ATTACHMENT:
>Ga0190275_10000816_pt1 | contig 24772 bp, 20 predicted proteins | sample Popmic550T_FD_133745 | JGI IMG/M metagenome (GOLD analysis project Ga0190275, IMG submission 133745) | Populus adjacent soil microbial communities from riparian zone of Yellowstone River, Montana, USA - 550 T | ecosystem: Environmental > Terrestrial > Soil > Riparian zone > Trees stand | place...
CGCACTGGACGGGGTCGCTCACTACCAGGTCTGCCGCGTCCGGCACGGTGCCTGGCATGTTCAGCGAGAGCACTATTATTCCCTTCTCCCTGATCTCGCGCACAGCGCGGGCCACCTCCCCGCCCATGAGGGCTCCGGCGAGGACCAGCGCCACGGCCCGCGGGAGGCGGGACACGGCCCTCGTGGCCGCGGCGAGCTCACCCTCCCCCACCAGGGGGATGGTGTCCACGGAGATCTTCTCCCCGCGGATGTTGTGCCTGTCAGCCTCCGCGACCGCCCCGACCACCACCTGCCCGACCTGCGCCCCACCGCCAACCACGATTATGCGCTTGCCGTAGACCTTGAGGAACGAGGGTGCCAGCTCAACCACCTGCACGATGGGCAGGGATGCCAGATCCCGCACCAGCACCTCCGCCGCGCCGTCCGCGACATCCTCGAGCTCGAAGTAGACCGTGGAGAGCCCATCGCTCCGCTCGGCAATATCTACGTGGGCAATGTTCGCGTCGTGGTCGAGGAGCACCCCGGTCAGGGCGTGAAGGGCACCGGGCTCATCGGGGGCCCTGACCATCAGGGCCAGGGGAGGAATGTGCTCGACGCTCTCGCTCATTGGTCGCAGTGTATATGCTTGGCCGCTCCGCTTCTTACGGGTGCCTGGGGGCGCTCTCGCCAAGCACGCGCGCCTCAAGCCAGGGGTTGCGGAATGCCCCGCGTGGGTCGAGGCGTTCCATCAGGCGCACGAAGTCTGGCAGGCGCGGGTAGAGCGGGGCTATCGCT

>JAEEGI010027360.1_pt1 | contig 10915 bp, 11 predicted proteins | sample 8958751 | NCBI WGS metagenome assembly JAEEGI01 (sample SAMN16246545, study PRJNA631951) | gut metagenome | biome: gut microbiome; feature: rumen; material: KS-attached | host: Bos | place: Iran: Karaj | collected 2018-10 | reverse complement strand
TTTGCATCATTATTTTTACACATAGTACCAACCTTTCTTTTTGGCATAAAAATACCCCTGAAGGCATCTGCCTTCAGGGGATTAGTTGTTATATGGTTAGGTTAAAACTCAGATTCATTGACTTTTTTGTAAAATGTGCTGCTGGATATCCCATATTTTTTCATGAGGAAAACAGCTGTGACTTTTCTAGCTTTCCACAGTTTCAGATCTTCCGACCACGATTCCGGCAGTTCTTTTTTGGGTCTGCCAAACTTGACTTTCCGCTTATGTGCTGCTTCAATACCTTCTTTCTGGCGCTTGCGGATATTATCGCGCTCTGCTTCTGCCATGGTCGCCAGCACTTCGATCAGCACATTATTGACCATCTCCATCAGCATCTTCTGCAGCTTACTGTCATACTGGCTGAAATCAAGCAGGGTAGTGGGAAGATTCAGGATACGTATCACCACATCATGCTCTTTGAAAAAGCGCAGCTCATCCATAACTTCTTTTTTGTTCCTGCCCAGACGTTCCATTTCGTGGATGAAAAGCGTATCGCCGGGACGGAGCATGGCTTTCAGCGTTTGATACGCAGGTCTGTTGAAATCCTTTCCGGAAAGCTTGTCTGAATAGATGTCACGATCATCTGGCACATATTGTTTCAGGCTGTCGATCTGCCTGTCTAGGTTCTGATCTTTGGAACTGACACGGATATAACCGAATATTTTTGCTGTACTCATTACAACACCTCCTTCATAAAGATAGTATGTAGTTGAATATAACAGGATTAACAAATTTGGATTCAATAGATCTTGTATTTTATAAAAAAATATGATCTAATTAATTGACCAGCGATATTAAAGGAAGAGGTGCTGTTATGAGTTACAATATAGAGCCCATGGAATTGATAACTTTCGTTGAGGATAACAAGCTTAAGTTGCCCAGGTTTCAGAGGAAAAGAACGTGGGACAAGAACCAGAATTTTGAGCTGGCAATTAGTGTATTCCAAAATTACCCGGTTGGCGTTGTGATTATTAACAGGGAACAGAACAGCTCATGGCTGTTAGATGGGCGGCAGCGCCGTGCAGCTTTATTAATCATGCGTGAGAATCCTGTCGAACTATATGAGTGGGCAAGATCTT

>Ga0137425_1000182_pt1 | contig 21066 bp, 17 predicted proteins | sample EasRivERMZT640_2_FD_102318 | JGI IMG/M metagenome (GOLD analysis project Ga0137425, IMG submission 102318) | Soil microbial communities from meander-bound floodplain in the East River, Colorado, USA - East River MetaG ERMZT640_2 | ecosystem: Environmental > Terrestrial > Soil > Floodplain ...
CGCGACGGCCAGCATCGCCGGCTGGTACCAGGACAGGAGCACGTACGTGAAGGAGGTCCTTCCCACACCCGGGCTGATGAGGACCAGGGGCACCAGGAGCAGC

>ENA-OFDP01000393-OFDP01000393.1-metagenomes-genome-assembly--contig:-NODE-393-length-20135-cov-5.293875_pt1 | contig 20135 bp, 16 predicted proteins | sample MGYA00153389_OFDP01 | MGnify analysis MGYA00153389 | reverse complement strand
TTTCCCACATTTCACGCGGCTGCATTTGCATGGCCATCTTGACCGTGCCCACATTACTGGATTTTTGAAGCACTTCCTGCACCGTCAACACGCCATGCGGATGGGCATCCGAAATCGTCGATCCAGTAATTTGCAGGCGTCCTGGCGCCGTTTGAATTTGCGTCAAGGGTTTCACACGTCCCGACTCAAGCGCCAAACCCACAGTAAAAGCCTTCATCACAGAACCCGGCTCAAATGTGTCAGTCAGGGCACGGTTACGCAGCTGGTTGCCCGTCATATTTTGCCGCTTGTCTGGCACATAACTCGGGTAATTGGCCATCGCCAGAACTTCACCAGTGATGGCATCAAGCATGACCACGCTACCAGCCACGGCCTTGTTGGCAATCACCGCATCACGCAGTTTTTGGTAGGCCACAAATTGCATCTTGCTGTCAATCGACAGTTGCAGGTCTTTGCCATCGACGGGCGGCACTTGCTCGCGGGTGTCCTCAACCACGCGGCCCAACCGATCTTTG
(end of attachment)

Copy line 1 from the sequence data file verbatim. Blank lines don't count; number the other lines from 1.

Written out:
>Ga0190275_10000816_pt1 | contig 24772 bp, 20 predicted proteins | sample Popmic550T_FD_133745 | JGI IMG/M metagenome (GOLD analysis project Ga0190275, IMG submission 133745) | Populus adjacent soil microbial communities from riparian zone of Yellowstone River, Montana, USA - 550 T | ecosystem: Environmental > Terrestrial > Soil > Riparian zone > Trees stand | place...